Despite lobbying for a bill to start offering television services and compete with cable, AT&T will not say where it would offer those services if legislation were approved.
“For competitive reasons, the company does not outline those plans,” said Bob Corney, an AT&T spokesman. “But, our goal is to try to get our product to as many customers as possible as quickly as possible.”
The legislation AT&T says it needs to start offering television programming was rolled out Monday. It was a compromise bill between AT&T and the cable industry and local governments, and would create a method for a state-issued, as opposed to local, franchising for offering television programming.
That compromise bill cleared its first legislative hurdle Tuesday after receiving the approval of the House Commerce Committee on a voice vote.
While AT&T won’t outline where it initially intends to offer television services, the bill prescribes a timetable for the telecommunications giant.
If the compromise bill passes, AT&T would have one year to apply for a state-issued franchise.
In that franchise agreement, AT&T would have to detail which parts of Tennessee it intends to offer programming. It must offer those areas service within two years of the agreement. The agreement, however, can be altered.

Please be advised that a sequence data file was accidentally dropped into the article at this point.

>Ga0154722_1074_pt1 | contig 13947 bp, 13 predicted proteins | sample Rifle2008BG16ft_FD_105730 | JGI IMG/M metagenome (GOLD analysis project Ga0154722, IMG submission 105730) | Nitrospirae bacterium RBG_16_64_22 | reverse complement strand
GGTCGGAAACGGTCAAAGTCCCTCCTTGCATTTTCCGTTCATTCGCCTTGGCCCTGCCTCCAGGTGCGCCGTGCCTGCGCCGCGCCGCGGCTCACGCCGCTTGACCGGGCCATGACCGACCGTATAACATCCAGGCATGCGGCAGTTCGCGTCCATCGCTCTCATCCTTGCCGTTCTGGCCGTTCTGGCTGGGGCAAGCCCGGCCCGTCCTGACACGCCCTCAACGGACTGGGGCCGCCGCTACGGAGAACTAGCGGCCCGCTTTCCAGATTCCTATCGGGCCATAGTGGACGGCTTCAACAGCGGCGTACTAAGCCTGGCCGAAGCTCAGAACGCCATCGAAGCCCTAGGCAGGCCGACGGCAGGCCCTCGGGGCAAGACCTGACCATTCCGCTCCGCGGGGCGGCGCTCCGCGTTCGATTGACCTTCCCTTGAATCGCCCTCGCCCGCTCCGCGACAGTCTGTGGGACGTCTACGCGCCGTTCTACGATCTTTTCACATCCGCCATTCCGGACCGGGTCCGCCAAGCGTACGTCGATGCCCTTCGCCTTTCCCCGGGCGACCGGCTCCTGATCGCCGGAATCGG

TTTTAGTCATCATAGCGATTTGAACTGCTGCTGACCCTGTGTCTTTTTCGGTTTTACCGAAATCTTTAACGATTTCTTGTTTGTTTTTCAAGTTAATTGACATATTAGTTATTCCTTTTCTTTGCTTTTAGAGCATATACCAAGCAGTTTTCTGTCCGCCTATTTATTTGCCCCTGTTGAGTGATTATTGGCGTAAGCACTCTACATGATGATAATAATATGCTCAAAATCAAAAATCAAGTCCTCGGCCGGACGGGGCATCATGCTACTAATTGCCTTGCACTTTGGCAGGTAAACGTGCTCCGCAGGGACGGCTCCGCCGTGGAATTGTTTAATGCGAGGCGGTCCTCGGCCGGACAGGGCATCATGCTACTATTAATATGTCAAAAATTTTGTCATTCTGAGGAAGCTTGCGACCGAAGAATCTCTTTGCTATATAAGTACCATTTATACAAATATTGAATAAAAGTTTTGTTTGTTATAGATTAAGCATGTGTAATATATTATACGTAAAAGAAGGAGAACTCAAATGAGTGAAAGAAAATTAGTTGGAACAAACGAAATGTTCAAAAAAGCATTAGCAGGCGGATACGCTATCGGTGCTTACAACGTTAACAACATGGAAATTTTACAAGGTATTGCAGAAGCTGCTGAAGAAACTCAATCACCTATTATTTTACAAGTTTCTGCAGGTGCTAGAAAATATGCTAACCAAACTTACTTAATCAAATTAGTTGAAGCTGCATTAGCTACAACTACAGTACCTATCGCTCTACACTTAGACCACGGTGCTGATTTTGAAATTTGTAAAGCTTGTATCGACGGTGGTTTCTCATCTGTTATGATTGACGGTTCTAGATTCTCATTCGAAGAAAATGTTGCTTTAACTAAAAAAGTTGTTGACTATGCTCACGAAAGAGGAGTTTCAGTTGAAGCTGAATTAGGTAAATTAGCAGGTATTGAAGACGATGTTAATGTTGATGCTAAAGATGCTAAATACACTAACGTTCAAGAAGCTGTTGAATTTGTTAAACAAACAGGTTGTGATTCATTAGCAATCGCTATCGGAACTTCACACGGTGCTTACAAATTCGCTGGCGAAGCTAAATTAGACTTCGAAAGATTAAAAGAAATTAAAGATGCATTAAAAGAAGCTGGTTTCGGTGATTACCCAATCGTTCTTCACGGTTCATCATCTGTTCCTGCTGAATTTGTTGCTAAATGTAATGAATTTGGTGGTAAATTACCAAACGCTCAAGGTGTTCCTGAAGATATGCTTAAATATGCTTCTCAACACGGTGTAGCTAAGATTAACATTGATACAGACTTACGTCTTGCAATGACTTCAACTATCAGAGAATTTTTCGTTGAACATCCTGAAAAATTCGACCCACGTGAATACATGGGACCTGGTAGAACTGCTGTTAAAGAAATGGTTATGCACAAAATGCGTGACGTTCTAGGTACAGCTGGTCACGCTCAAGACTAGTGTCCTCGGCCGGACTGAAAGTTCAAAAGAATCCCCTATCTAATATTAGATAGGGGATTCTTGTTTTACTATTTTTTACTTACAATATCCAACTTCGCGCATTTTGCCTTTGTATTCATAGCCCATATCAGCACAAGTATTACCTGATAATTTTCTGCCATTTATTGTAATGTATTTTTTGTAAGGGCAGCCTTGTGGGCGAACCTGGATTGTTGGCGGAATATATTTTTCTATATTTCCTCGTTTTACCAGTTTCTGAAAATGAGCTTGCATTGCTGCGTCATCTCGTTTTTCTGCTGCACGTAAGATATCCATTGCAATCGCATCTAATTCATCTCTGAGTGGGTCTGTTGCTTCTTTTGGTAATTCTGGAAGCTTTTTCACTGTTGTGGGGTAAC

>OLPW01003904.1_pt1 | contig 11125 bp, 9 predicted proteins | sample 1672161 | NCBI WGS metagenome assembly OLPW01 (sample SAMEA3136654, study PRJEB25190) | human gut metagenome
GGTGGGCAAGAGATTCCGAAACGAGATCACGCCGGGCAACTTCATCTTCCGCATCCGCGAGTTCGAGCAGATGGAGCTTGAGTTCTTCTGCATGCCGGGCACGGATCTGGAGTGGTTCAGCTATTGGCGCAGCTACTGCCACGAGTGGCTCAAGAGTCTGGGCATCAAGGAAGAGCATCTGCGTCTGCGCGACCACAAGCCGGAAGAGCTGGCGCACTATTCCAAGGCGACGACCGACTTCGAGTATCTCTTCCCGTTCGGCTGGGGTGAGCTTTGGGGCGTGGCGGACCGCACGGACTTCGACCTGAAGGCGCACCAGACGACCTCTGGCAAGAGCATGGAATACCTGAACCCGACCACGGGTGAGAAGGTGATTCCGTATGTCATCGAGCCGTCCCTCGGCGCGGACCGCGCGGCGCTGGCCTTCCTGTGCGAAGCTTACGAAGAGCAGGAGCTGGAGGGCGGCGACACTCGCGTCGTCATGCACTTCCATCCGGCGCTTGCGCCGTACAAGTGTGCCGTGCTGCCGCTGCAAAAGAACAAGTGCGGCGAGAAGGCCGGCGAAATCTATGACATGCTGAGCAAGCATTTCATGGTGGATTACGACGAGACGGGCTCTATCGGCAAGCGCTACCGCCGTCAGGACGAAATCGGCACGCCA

Finally, AT&T would have to offer its television programming service, U-verse, to roughly 600,000 Tennessee households within 3.5 years of the franchise being inked. Of those roughly 600,000, 25 percent have to be low-income.
The ambiguity about where AT&T would offer its services is just something that comes with state-issued franchising, said Stacey Briggs, the executive director of the Tennessee Cable Telecommunications Association, which had lobbied against the bill before signing off on the compromise.
“I think that’s just the difference between the state process and the local process where local governments are losing control over where AT&T goes,” Briggs said. “So that’s just the fundamental difference.”
The cable industry uses local franchising, like Comcast in Davidson County, to offer programming.
In addition to the Commerce Committee’s endorsement, the compromise bill also got the backing of Gov. Phil Bredesen on Tuesday.
“To the extent to which it’d really help to improve competitiveness and reduce cable TV rates, I think it’d be a very good thing for the state,” Bredesen said. “I hope it passes.”
Cable rates though are not expected to fall.
Rep. Charles Curtiss (D-Sparta), one of the bill’s sponsors, cautioned that the bill would not cause cable prices to decline but may hold them in check.
During the Commerce Committee’s meeting, Rep. Steve McManus (R-Memphis) complained that AT&T officials and lobbyists said repeatedly last year that the bill would lower cable rates.
“Will somebody tell me what’s happened in the last year?” McManus said. “The consumers are looking for lower rates but now we’re going to pass a bill that does not provide lower rates perhaps.
“What’s changed? Has AT&T changed their mind?”
Curtiss said he never said last year that cable rates would be cut as a result of the legislation.
The legislation now advances to the House Budget Subcommittee.